Francois Desportes Locations
French painter. He is best known for his hunting scenes and paintings of animals. Desportes, who began as a portrait painter, was among the first to paint landscapes from nature; for that practice he was held to be eccentric. His works are in the tradition of careful realism of Flemish still-life paintings. The Louvre and the Wallace Collection, London, have examples of his work. Related Paintings of Francois Desportes :. | Style life | Portrait of the Artist in Hunting Dress | Portrait of the Artist in Hunting Dress (mk05) | Self-Portrait as a Huntsman | silverterrin med persikor |
Related Artists:Ilya Yefimovich Repin
After training with a provincial icon painter and at the St. Petersburg Academy of Fine Arts, he visited France and Italy on an academy scholarship. On his return he began painting subjects from Russian history. In 1873 he achieved international fame with Volga Boatmen, a grim, powerful image that became the model for Soviet Socialist Realism. Among his best-known works is Ivan the Terrible and His Son Ivan (1895), depicting Ivan's murder of his son. He also painted vigorous portraits (including Leo Tolstoy and Modest Mussorgsky). In 1894 he became professor of historical painting at the St. Petersburg Academy. Charles Cottet
Charles Cottet (1863-1925), French painter, was born at Le Puy-en-Velay and died in Paris. A famed post-impressionist, Cottet is known for his dark, evocative painting of rural Brittany and seascapes. He led a school of painters known as the Bande noire or Nubians group (for the somber palette they used, in contrast to the brighter post-impressionist paintings), and was friends with such artists as Auguste Rodin.
Cottet studied at the École des Beaux-Arts, and under Puvis de Chavannes and Roll, while also attending the Academie Julian (where fellow students formed Les Nabis school of painting, with which he was later associated). He travelled and painted in Egypt, Italy, and on Lake Geneva, but he made his name with his sombre and gloomy, firmly designed, severe and impressive scenes of life on the Brittany coast.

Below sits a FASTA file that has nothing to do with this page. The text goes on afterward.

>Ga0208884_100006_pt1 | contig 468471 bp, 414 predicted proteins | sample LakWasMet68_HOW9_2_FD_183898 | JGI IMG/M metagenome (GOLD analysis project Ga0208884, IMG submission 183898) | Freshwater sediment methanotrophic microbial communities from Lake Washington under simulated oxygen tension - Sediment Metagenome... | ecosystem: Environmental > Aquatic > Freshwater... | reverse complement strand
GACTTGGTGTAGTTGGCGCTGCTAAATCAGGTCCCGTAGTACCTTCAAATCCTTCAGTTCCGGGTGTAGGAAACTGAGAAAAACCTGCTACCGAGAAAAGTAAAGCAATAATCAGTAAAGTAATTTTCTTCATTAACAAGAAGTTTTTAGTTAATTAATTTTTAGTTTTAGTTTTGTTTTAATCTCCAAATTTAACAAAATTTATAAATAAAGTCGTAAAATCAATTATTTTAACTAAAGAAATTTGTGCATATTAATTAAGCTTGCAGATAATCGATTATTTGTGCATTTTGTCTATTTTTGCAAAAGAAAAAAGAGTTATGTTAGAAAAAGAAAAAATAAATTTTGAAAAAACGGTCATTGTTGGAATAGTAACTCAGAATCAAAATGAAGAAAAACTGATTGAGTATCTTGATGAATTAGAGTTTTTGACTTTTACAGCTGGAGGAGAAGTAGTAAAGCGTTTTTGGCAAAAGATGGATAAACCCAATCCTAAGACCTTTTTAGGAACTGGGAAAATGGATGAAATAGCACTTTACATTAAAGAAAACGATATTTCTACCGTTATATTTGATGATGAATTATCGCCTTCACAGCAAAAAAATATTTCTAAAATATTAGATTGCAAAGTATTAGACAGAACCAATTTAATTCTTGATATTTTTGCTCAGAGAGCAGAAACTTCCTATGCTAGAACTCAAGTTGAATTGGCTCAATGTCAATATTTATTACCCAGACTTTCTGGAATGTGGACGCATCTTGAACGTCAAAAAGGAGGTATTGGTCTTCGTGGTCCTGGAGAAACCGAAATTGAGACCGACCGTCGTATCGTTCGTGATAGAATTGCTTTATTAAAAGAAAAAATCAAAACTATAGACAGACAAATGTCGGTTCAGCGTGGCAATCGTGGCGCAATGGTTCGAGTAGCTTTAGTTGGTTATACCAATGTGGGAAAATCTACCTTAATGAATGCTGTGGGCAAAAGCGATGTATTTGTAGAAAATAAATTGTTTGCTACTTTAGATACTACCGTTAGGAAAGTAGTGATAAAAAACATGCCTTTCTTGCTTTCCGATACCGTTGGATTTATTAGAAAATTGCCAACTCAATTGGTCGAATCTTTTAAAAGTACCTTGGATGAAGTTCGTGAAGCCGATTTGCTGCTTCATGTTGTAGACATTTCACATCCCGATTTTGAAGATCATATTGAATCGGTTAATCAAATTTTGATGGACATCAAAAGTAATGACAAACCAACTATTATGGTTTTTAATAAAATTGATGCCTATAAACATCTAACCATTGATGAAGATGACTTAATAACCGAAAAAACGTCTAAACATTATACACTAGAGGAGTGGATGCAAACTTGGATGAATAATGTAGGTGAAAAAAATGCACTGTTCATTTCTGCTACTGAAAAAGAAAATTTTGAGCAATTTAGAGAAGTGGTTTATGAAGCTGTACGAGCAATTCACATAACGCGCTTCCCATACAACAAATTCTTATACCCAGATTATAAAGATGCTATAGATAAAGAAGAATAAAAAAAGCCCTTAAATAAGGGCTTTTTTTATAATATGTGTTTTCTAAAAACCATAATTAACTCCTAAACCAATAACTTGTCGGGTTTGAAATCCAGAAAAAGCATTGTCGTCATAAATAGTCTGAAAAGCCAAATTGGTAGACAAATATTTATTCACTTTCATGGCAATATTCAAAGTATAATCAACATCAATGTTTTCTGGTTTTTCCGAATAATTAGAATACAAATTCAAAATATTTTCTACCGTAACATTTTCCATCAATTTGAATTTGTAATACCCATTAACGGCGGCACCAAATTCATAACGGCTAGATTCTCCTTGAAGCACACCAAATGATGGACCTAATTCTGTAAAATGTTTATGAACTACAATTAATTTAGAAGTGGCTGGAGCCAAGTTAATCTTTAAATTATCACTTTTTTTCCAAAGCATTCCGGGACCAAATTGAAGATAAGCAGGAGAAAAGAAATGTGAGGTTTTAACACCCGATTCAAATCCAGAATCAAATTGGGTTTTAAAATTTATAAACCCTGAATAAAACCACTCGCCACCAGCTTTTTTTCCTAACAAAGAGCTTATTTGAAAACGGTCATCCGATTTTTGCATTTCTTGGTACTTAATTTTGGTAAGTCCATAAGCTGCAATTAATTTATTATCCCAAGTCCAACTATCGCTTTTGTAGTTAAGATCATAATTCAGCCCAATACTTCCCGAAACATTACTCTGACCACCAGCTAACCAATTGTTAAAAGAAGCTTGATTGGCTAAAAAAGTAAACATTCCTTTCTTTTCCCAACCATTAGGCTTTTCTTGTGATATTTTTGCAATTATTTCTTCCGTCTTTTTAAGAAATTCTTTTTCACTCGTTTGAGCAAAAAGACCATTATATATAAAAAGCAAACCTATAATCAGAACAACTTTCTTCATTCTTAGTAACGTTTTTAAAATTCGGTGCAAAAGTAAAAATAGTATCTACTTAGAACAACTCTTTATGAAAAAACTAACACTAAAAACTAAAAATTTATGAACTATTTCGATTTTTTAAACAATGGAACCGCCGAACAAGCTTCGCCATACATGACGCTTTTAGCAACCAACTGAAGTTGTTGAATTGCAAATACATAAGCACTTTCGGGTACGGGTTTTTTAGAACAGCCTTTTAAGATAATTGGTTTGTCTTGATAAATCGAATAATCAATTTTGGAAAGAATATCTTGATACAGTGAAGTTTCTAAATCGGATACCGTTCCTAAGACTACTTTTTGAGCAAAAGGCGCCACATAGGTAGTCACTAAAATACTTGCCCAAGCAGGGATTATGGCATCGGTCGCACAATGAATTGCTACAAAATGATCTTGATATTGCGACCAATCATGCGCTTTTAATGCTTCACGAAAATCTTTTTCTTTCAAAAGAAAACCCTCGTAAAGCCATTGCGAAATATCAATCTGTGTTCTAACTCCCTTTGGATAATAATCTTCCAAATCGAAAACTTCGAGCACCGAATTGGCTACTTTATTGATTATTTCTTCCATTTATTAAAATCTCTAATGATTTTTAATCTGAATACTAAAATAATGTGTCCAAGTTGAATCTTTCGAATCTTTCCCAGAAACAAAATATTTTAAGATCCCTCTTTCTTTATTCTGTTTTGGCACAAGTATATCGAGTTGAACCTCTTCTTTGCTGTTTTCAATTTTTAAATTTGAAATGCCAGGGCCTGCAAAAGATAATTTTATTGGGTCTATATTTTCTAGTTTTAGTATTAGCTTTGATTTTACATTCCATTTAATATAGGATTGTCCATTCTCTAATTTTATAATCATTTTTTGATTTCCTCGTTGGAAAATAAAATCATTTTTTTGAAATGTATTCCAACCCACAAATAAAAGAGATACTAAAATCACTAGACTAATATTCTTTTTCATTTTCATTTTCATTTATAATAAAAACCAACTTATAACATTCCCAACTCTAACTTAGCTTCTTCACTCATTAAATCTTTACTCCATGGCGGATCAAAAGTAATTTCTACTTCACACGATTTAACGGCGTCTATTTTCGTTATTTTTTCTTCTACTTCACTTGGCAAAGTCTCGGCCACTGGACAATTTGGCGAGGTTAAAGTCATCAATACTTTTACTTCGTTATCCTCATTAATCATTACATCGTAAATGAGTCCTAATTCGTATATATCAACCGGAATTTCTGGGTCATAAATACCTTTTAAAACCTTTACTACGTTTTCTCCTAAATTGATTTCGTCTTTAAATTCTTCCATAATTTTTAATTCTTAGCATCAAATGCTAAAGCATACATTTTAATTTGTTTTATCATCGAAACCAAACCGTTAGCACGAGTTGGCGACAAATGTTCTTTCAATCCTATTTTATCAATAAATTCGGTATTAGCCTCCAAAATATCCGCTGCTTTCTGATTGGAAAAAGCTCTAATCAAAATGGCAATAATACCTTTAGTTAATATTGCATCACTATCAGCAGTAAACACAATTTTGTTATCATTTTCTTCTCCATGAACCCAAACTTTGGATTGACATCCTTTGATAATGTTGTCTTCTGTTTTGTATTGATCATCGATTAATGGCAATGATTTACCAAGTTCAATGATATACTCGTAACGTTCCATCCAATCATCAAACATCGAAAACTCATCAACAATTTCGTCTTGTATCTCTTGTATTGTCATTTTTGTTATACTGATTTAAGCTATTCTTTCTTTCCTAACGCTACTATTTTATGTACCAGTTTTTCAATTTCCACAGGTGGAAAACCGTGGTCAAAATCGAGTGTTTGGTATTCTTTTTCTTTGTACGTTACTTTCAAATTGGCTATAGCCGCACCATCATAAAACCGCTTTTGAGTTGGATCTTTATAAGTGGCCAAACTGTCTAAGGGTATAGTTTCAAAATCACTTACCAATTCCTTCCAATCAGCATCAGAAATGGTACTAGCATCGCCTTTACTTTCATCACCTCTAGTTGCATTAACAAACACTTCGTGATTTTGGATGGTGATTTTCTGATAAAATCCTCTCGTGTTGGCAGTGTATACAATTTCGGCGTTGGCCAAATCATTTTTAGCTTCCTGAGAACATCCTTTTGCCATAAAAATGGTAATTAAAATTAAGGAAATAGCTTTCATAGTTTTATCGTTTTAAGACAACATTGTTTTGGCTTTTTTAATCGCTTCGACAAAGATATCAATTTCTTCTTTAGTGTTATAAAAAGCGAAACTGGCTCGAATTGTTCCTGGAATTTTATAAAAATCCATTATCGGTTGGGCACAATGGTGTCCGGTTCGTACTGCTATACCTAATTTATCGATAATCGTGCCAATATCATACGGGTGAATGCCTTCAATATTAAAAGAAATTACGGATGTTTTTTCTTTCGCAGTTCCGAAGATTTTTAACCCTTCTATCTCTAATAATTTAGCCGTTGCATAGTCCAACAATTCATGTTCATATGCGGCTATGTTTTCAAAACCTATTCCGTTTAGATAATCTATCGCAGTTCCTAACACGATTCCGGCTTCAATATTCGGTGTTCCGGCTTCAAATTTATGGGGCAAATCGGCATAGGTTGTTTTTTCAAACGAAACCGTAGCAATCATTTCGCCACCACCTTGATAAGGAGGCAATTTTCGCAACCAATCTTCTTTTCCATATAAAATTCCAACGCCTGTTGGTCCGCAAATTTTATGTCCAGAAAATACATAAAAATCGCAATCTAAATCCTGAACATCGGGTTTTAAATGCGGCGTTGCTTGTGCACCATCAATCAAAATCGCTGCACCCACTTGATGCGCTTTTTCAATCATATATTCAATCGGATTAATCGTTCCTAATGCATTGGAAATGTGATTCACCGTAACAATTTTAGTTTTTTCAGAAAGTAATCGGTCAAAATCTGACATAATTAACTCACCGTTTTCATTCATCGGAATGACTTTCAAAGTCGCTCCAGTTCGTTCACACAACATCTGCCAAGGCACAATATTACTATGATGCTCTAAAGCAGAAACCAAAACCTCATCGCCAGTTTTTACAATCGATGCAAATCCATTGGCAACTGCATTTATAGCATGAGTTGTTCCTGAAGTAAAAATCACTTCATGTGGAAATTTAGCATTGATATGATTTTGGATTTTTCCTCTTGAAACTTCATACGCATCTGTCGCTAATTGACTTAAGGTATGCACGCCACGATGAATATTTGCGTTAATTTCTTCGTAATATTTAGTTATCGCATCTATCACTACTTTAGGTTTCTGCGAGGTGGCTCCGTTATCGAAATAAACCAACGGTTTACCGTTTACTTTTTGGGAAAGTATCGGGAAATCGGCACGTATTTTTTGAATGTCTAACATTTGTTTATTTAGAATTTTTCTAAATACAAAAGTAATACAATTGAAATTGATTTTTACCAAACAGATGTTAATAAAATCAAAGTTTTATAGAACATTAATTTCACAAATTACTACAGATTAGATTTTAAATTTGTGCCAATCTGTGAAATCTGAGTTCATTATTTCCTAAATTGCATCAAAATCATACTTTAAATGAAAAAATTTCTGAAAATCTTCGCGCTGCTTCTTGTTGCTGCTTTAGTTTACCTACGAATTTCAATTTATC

Cottet exhibited at the Salon of 1889, but on a trip to Brittany in 1886 he had found his true calling. For the next twenty years he painted scenes of rural and harbor life, portraying a culture Parisians still found exotic. He is especially noted for his dark seascapes of Breton harbors at dawn, and evocative scenes from the lives of Breton fishermen.
He was close friends with Charles Maurin, and his group included the painter Felix-Émile-Jean Vallotton. Cottet has often been associated with the picturesque seaside symbolism of the Pont-Aven School, though Vallotton famously painted Cottet as a leader of Les Nabis, beside Pierre Bonnard, Edouard Vuillard, and Ker-Xavier Roussel, in his Five Painters (1902-3; Kunstmuseum Winterthur). Cottet was more explicitly the leader of his own small movement, the Bande noire of the 1890s, which included Lucien Simon and Andre Dauchez, all influenced by the realism and dark colours of Courbet.
Girolamo Forabosco Location
Italian painter. He was active in Padua and Venice, where he was enrolled in the Fraglia dei Pittori between 1634 and 1639 and paid taxes from 1640 to 1644. His early work, such as the portrait of the so-called Menichina (1624; Rome, Pal. Barberini), was influenced by that of Alessandro Varotari (Padovanino), who had revived the style of Titian. He also adopted compositional and formal schemes from Tiberio Tinelli, as in the Portrait of a Woman. The large canvas of the Miraculous Rescue (1646; Malamocco, S Maria Assunta), commissioned by Giovanni Ventura as an ex-voto for his escape from a shipwreck, shows Forabosco, unconstrained by the narrative and devotional character premises of the undertaking, creating a tender portrait group, distinguished by its spontaneity. The most striking quality of his work is its combination of physiognomic exactitude with free, fluid brushwork.